In 1920 or 1930, Hollywood adopted the Hays Code, which banned "depictions of sexual pervasion",[7] and queer characters vanished from the industry, except in subtext. Alfred Hitchcock's 1948 film Rope is noted as tying murder to a homosexual act. Queer characters were frequently portrayed, and murdered, as villains. The 1961 film The Children's Hour has one of the first examples of a queer character dying at their own hand after being tormented by their sexuality.[6] In 1976 on the soap opera Executive Suite, a lesbian character chased her love interested into the street and was struck by a truck and killed.[5]

The 1980s brought forth a new storyline for queer characters - the HIV/AIDS pandemic. This is prominent in the 1993 film Philadelphia. While the film brought awareness to the crushing nature of the epidemic, it fell into the Bury Your Gays trope, just in a different way.[6]

The Bury Your Gays trope has faced immense scrutiny in television, as shows have proven especially deadly for female LGBTQ characters. Between 2015 and 2016, 42 lesbian and bisexual women were killed off in US TV shows. In 2016, four of these deaths happened in a single month. The most publicized death was that of Lexa, a female character in the CW's The 100, who was murdered just minutes after having sex with another woman. The death prompted a widespread backlash against the showrunner, network, and Bury Your Gays trope, with the ramifications of the movement shining light on the tragedies.[6]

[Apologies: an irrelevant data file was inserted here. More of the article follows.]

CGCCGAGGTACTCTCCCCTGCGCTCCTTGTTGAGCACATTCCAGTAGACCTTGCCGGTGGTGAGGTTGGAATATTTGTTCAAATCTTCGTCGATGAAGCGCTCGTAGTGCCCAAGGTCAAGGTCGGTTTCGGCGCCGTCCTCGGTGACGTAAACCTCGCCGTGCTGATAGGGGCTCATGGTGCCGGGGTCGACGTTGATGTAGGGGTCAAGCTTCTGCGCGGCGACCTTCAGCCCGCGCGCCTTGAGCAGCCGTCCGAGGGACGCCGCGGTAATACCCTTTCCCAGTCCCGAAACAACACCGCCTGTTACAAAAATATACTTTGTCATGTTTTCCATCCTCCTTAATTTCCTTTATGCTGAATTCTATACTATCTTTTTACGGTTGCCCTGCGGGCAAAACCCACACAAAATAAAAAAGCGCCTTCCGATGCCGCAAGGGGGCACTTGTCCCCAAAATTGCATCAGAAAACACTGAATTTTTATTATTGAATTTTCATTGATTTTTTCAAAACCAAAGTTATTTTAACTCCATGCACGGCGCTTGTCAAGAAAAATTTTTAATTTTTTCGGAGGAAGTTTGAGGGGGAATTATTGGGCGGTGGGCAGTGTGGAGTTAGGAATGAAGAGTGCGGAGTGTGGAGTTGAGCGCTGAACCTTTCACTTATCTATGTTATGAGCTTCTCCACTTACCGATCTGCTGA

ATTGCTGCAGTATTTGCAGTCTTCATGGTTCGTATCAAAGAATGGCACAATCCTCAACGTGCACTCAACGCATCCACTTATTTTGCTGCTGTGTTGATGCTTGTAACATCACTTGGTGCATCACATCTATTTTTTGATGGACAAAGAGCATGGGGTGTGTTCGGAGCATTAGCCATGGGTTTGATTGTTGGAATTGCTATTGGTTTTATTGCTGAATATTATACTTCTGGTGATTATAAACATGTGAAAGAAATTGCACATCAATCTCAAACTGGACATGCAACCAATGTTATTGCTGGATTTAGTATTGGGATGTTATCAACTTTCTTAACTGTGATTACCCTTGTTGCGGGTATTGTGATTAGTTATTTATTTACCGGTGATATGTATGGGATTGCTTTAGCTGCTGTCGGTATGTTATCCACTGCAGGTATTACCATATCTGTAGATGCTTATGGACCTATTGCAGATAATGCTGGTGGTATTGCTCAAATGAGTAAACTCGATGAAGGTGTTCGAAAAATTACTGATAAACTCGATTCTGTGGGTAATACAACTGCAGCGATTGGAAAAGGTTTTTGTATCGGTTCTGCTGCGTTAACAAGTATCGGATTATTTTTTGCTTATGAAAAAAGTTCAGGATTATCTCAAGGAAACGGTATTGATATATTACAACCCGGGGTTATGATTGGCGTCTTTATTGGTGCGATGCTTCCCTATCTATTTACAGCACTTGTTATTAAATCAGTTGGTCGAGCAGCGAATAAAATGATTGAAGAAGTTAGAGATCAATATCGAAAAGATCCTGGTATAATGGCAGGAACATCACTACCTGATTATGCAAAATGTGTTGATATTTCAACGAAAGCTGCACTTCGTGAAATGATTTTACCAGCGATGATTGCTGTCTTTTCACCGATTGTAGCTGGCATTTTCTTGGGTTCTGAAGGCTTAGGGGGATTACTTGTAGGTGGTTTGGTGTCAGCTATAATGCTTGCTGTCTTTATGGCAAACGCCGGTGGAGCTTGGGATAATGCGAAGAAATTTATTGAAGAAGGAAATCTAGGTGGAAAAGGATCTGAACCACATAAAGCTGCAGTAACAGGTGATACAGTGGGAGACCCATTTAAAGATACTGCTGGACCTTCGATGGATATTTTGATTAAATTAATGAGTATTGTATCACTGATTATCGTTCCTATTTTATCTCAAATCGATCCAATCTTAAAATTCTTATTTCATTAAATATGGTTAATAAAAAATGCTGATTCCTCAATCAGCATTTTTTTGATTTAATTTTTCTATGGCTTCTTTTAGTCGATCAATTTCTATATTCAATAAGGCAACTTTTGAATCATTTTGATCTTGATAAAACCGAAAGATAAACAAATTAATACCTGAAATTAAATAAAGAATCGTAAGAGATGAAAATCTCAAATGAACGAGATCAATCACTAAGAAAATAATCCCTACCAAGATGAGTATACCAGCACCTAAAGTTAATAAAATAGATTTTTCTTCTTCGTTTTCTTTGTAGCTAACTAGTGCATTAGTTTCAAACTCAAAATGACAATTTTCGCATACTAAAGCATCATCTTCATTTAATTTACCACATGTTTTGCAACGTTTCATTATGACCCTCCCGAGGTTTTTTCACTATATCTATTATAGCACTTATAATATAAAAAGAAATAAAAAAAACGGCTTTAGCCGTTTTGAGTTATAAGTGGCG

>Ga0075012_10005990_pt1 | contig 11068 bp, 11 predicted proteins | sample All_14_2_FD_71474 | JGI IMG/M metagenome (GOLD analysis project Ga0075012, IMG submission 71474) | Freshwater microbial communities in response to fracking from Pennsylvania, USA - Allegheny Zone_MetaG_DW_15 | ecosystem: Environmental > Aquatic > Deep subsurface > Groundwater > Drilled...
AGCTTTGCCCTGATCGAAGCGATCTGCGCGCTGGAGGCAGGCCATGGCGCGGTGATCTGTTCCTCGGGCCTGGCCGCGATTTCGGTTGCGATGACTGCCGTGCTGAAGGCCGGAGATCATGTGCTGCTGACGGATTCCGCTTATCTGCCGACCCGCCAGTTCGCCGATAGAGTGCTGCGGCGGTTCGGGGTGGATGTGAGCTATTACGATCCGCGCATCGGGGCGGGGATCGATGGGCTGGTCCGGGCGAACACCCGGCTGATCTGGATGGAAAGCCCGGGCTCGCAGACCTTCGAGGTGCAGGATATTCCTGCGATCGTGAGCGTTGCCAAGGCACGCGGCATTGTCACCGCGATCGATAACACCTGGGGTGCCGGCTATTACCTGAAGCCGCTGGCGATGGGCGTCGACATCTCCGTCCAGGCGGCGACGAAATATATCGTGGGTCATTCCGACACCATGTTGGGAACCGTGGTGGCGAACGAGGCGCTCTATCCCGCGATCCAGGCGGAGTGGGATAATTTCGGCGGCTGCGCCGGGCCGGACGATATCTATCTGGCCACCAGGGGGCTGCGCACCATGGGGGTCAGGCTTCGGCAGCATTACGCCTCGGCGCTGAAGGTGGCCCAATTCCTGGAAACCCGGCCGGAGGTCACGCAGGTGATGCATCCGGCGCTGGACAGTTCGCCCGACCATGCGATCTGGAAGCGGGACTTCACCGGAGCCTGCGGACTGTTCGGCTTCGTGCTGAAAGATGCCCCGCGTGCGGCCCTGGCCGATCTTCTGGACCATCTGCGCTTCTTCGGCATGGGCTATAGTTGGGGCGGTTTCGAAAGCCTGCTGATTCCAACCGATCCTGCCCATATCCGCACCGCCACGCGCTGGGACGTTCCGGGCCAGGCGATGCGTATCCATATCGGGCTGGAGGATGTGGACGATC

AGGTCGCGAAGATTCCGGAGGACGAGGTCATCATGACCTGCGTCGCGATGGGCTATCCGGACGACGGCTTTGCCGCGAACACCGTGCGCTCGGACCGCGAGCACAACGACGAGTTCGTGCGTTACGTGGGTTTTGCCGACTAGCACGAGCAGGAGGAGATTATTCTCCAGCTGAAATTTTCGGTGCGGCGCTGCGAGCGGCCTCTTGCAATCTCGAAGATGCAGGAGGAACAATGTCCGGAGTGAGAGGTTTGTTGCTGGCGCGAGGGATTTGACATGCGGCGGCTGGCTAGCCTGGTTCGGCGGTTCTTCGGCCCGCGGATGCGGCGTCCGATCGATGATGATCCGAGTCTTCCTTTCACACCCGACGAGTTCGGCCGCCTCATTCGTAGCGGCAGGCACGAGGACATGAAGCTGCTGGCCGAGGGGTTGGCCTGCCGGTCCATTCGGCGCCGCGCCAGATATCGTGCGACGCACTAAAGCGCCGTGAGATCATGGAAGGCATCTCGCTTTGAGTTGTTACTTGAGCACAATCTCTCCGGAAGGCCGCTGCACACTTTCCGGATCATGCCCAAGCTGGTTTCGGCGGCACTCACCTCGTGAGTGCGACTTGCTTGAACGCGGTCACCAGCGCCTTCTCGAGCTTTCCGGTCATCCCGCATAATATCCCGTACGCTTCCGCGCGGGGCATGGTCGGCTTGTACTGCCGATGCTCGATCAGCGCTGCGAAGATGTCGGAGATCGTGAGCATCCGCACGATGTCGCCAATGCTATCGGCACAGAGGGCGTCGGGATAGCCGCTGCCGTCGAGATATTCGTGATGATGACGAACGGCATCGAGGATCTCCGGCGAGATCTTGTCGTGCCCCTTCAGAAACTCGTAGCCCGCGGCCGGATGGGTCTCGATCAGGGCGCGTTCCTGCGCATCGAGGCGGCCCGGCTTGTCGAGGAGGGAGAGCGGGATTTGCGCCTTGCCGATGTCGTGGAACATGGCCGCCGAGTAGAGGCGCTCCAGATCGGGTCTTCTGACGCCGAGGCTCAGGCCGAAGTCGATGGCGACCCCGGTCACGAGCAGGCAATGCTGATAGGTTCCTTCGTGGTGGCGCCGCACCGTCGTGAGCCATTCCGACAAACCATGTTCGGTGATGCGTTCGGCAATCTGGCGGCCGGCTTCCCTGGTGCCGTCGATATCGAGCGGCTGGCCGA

Fans created the "Lexa Pledge", asking TV writers and producers to commit to giving LGBTQ characters "significant storylines with meaningful arcs, as the deaths of queer characters have deep psychosocial ramifications. To refuse to kill a queer character solely to further the plot of a straight one". Some creators signed the pledge, but others argued the importance of how their LGBTQ characters and portrayed - not just whether or not they die.[6] By March 2016, 146 lesbian or bisexual characters perished on TV shows, with 18 couples on 16 TV shows, found happy endings.[5]At the 2017 Television Critics Association summer tour, GLAAD hosted a panel where they revealed research which showed that there are 278 regular and recurring LGBTQ characters on TV, a majority of them (142 to be exact) are on cable, and most of them are gay white men. Of those 278, there have been 62 gay and bi female characters who have fallen to the Bury Your Gays trope over the past two years.[8]

In 2017, the second-to-last episode of Kingdom saw the male lead character, Nate Kulina, finally come out to his homophobic father after struggling with his sexuality for all three seasons of the show. After coming out, he was belittled, and Nate fought with his heavily intoxicated father before running outside. He was brutally murdered in the sidewalk only three minutes later. The series creator claimed the death was a turning point for Nate's father, thus leaning into the trope as the death only propelled the storyline of the straight, alpha father and Nate's straight, alpha family members. Fans were even more outraged when Nate's long-term boyfriend was notably absent from the funeral, memorial service, and series finale as a whole.[8]

Since 2017, an increase in representation that is both rich and complex has emerged.[6] Now, the trope is used by queer and non-queer authors to serve both the narrative and greater context, which is more equal to straight characters deaths. These can be seen in RENT and A Single Man. Despite the progress that has been made, creators are still these harmful tropes to further their story. The history and usage of this trope is proven harmful to the larger context in which they exist.[4]